Victoria Cabinet Ministry One Step Closer to Gender Equality

Victorian Cabinet Ministry One Step Closer to Gender Equality

The recent announcement late last year of Daniel Andrew’s “most diverse cabinet in Australia” with nine women and 13 men is a step in the right direction of gender diversity.

Gender diversity is important for many reasons. Having more women in a team of decision-makers achieves better results for the people they serve and an increasing amount of research shows gender balanced leadership teams are better performing and more profitable.

Yet the most recent statistics for women in leadership positions in corporate Australia and in the Federal Cabinet are still dismally low. In Tony Abbott’s cabinet, as we know, there is only one woman in his team of 19 ministers.

When our corporates and governments serve a population of 50% men and 50% women, we still have a long way to go to see that the population is accurately reflected in the decision making leadership levels of this country.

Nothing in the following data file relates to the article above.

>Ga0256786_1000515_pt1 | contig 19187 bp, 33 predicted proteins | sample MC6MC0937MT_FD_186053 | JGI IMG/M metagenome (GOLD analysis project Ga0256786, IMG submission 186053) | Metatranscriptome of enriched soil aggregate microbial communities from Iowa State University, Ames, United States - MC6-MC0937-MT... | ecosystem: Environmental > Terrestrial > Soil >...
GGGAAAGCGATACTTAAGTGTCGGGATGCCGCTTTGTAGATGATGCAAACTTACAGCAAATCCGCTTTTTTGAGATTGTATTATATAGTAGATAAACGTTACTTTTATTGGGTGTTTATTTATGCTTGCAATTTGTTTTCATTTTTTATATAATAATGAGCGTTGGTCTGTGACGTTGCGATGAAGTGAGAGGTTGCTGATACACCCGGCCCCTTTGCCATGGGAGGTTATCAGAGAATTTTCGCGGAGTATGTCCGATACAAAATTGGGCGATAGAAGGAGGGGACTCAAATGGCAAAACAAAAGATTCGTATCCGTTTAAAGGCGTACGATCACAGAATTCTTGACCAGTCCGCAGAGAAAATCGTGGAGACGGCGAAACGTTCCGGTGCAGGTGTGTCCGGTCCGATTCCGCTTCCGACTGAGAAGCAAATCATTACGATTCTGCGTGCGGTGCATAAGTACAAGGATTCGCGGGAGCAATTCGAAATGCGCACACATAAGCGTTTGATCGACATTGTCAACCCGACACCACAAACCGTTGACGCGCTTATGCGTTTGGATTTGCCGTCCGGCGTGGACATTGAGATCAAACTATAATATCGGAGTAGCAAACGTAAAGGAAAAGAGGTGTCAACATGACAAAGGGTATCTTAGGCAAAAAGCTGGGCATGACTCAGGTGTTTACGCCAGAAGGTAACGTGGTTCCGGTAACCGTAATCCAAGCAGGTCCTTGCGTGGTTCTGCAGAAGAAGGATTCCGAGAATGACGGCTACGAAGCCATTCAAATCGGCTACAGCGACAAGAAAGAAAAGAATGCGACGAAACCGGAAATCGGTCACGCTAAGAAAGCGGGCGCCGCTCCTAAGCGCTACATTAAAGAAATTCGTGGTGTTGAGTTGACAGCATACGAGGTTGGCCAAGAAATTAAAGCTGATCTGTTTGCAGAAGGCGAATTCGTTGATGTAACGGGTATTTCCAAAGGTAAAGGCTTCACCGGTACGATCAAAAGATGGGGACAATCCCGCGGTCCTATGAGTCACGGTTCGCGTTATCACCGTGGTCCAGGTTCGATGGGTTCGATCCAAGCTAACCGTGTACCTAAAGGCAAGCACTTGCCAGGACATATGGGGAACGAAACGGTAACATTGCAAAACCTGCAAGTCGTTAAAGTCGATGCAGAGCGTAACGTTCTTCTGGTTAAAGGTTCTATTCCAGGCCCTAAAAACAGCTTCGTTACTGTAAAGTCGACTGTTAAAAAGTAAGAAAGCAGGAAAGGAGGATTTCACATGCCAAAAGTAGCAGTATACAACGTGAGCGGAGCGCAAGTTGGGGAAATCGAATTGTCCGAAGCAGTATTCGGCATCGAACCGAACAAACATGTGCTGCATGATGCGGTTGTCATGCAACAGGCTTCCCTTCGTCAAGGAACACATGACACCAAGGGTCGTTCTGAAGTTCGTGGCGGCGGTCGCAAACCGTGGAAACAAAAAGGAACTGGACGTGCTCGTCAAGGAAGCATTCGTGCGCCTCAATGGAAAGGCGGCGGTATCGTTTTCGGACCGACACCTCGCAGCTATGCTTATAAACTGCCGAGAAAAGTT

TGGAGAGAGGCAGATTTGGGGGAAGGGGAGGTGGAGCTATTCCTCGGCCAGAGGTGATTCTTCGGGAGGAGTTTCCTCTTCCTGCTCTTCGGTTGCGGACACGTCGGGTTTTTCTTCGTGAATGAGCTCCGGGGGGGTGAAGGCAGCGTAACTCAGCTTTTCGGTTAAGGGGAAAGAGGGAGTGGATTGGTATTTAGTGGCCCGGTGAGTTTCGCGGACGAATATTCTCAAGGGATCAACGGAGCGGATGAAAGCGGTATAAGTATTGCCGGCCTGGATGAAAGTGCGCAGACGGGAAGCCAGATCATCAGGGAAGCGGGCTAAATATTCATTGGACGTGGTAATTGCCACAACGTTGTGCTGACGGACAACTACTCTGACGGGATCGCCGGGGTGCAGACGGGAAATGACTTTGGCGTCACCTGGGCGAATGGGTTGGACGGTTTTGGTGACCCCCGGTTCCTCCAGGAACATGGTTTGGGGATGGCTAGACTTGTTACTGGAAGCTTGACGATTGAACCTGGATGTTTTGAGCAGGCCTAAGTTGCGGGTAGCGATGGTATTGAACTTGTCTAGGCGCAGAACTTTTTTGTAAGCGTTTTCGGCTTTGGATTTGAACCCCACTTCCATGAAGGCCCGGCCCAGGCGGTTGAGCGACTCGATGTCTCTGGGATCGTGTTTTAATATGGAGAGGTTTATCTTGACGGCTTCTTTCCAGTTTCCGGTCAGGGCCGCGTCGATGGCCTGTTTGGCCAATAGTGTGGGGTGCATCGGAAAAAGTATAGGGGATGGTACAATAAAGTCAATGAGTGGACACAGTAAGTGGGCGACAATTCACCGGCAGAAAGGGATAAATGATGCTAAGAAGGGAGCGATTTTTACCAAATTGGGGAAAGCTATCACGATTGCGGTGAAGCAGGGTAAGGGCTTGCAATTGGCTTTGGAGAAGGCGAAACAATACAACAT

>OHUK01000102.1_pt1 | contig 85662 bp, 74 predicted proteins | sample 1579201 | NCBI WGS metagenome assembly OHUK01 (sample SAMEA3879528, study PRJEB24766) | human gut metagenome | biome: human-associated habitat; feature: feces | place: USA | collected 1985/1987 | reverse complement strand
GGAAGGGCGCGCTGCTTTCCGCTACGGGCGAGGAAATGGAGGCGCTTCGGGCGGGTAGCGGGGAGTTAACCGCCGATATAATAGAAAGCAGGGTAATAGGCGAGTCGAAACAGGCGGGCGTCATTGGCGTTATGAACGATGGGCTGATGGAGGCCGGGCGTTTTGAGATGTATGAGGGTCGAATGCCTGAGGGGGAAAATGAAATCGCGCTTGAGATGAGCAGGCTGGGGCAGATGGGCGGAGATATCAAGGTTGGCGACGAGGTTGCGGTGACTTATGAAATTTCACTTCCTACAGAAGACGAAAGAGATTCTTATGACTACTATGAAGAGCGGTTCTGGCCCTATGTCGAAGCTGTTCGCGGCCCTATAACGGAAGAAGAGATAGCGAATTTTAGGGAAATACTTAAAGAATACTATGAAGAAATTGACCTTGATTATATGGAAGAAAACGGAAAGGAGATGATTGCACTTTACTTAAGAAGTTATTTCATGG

The benefits of a gender diverse leadership team include:

  • Participative decision making: Women have strong people skills and their leadership style is often more inclusive and collaborative, bringing a wider range of views and considerations into a final outcome. Being community minded women will generally seek solutions that benefit the wider audience and the longer term.
  • Getting the best people to the table: Australian women are amongst the most highly educated in the world with Australia ranked first for women’s educational attainment in the World Economic Forum’s Global Gender Gap report. With more female graduates than male and women out-performing men at almost every level of education, overlooking women means missing out on some of the best talent available.
  • Greater innovation and creativity: Gender-blended groups, in which everyone feels comfortable and all opinions are heard, are more likely to challenge established norms and get the best ideas presented.

According to Workplace Gender Equality Agency statistics, as of January 2014, only 17.6% of directors in the ASX200 were women.

In her speech last November at the Australian Human Rights Commission, Sex Discrimination Commissioner Elizabeth Broderick, said while women were excluded from power – economic, political and social – they would be marginalised all across Australia.

This new Victorian ministry is a refreshing change in the political scene, a step in the right direction and one that we certainly hope will continue. It will be interesting to watch how the Victorian parliament performs in the next 12 months.

Lisa Cutler

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